Yotel Home > Blog > Travelling with Toddlers & Children on Long-Haul Flights
Travelling with Toddlers & Children on Long-Haul Flights: A Recipe For Success
Date: 15 August 2017
Share This Article:
Even adults can find air travel an exhausting, unpleasant or boring experience, so it should be no surprise that many children struggle with it too. In this post, we suggest some tips to not only ease the stress of air travel, but to transform it into a fun, fulfilling and educational experience for everyone.
Despite the cliché of worn-out parents dealing with naughty children on a plane, there are many good reasons to travel with kids. New experiences stimulate your child’s development, being outdoors can improve their concentration, blood pressure, stress and cholesterol. Moreover a family holiday is the perfect opportunity for everyone to reconnect away from boring, repetitive everyday routines.
For many children unexpected, new experiences can be daunting. Many adults find air travel exhausting and intimidating, so it should be no surprise that some children can find the experience overwhelming. One way to combat this is by properly preparing your child for the flight.
There are a number of things you can do to help your child prepare for air travel:
Keep surprises to a minimum - create a travel itinerary with the child so the timetable won’t surprise them on the day. Include all elements of the journey – from leaving the house to getting to the airport.
Lookup the type of plane you will be flying in.
Look at a map to show your child where you will be flying from and to.
Allow them to be involved in the packing process, and allow them to bring a comfort toy or blanker.
Readying your child for the flying experience means they are more positive and excited about flying. Getting out the map and researching the plane will turn it into an educational experience.
Moreover, ensuring they have a packed day leading up to the flight can help ensure they’ll sleep during the flight.
Make travelling more fun and reduce your burden by getting the kids involved. Kids luggage, such as the Trunki, is one good way to do that. Trunkis are like suitcases in fancy dress – some look like tigers, others like rodeo horses. You can get Hello Kitty Trunkis or Trunkis shaped like fire engines or New York taxis.
Kids luggage is a good way to get kids to take ownership of their belongings and perhaps even get involved in the packing process. Trunkis double-up as child seating when you’re waiting in line, and come with a pull strap so you or your child can pull the luggage along the concourse.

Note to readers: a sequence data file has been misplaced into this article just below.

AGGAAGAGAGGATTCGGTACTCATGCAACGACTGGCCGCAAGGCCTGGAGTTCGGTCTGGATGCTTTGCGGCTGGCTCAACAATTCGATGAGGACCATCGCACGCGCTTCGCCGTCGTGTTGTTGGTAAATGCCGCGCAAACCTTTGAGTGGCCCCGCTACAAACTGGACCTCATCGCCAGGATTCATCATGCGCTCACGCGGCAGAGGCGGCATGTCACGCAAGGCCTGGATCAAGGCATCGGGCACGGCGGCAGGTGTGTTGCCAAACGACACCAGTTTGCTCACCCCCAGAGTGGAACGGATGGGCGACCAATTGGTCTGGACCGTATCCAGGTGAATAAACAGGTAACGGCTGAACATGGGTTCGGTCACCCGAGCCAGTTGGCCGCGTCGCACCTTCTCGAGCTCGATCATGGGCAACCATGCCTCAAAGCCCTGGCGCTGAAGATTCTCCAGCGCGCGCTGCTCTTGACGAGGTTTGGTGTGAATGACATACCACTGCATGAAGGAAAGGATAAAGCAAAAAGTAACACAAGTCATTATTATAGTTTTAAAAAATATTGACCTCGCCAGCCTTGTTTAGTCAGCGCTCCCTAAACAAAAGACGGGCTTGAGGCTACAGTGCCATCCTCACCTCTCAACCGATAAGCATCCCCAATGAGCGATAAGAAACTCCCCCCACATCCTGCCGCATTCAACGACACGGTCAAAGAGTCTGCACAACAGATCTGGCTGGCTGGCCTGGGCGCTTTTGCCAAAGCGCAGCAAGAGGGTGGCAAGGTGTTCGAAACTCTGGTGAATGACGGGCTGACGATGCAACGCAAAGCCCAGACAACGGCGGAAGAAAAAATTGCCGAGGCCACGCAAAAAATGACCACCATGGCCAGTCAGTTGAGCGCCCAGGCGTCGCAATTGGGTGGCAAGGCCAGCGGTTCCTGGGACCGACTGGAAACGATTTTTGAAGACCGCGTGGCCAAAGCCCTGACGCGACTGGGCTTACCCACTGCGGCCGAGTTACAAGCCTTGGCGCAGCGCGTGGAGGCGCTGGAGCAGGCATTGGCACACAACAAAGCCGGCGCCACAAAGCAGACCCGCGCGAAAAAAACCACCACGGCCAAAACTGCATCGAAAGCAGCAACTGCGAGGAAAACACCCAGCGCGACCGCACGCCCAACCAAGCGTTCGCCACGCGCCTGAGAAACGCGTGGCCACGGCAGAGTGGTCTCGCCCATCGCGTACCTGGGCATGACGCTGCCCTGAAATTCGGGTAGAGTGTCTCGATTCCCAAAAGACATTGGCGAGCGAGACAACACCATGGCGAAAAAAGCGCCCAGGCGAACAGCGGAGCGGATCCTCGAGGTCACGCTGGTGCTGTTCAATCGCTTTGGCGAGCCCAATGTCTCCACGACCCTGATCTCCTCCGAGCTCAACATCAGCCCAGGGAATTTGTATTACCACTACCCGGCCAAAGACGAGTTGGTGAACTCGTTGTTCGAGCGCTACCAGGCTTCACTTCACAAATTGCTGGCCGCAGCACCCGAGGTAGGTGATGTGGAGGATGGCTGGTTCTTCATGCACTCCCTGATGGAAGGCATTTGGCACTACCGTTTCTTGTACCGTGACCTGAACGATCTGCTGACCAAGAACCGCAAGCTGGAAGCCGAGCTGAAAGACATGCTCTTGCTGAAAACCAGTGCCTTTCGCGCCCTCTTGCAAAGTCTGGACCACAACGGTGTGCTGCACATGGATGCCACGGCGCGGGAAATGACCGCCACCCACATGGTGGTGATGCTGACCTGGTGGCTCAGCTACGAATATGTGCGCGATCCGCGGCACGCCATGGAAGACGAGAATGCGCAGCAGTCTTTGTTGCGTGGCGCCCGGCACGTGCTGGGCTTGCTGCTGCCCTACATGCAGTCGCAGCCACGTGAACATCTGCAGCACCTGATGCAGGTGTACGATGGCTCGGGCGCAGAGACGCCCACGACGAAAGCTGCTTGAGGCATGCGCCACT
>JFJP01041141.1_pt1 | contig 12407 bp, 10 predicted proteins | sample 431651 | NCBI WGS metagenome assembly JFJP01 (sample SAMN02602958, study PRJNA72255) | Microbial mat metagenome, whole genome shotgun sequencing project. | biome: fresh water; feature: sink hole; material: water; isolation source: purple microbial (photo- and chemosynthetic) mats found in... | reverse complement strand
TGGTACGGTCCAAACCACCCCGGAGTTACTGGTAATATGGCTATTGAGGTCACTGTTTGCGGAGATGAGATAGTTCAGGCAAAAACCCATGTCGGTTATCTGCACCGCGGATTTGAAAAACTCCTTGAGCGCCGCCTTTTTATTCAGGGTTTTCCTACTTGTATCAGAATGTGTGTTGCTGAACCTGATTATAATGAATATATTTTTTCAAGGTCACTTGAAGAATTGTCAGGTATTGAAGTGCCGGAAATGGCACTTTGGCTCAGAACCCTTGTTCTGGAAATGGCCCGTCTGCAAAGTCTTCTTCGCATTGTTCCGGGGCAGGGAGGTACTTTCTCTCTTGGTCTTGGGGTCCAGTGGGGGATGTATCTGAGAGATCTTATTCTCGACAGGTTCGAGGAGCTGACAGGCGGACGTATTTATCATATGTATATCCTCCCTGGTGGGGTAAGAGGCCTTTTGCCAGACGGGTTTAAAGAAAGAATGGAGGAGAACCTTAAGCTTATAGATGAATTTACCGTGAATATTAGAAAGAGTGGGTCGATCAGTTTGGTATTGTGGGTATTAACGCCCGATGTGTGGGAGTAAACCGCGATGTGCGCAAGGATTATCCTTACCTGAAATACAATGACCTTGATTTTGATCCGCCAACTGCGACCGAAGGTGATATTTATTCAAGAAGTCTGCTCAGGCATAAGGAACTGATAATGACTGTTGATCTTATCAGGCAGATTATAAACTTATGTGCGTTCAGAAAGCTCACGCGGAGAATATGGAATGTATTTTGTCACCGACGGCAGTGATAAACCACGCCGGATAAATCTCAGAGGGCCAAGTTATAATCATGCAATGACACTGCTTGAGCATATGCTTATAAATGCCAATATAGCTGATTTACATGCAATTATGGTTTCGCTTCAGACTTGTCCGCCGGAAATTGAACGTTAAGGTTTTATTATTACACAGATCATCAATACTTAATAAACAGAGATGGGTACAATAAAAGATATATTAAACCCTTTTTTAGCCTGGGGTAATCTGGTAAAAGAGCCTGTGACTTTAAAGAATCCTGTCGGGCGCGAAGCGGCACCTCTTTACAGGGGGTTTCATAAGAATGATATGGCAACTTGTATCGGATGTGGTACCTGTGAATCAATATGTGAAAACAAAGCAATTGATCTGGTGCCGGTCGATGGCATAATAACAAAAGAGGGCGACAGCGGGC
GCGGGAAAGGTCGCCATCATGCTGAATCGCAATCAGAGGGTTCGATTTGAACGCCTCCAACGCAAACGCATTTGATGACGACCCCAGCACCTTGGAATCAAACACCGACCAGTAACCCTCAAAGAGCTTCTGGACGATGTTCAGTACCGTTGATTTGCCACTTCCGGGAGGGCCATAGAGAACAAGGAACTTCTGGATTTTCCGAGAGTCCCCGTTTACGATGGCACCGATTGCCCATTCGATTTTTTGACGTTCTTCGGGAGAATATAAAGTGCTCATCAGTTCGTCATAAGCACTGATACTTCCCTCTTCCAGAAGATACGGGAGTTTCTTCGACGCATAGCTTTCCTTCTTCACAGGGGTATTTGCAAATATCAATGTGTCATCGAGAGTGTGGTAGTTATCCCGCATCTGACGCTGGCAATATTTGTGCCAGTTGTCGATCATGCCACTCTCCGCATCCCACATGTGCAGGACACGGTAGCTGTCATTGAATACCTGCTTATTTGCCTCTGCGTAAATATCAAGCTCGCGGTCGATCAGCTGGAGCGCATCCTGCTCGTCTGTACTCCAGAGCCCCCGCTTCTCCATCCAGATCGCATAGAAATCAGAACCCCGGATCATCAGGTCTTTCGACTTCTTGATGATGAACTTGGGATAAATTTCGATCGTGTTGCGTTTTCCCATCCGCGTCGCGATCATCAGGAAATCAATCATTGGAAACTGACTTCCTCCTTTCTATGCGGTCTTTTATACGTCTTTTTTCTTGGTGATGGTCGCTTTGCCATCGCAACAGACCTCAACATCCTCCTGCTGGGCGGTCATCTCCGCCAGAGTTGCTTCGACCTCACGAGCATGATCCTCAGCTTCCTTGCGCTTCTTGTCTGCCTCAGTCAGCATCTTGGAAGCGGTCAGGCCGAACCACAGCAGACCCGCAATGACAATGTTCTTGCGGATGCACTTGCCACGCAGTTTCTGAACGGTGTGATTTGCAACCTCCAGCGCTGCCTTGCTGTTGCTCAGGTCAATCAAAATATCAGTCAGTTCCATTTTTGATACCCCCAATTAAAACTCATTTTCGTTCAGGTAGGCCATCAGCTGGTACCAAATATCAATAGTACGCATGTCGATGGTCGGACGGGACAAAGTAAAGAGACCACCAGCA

BedBox go a step further and offer a way to transform an airline seat into a child’s bed so they can sleep on the plane.
Kids Carry On
No matter how smoothly your journey may be going, never forget you’re only one delay away from a disaster. Prepare for the unexpected by allowing your child carry-on luggage. This means that if you end up delayed there will be toys or other things to keep your child amused while you wait.
Snacks and Refreshment
Airport or airplane food is not renowned for being particularly reasonably priced or nutritional and depending on your child you may have trouble finding something they like. Bring familiar snacks that don’t require refrigeration and can withstand being crushed in a bag. Be sure to check local customs law so you don’t bring any food items that you can’t travel with.
It may be tempting to give children sweets and sugary snacks for the journey to keep them happy and settled, but that will only work for a short period of time. Fruit, popcorn and yogurt make good chocolate and sweet alternatives.
One Parent In Charge
This might not work for everyone, but frequently one boss is better than two. Taking turns to look after your children means one parent can take a break, recharge and relax. It also makes sense for one person to be in charge of packing or booking hotels and transfers. Sometimes sharing responsibilities can mean neither party take full responsibility for anything.
Where To Sit
Many families on long haul flights choose bulkhead seats; seats behind a partition instead of other seats. This means there may be more room for kids to play and other passengers cannot recline their seats in your direction.
Let your child sit next to the window. It’s fascinating for children and you can play games with them recognising shapes in cloud formations.
Travel broadens your child’s horizons and can bring the family closer together. Nothing helps people feel a sense of appreciation for their own everyday life than getting away from it all for a week or two. Travelling with children can be a challenge, but it’s worth it.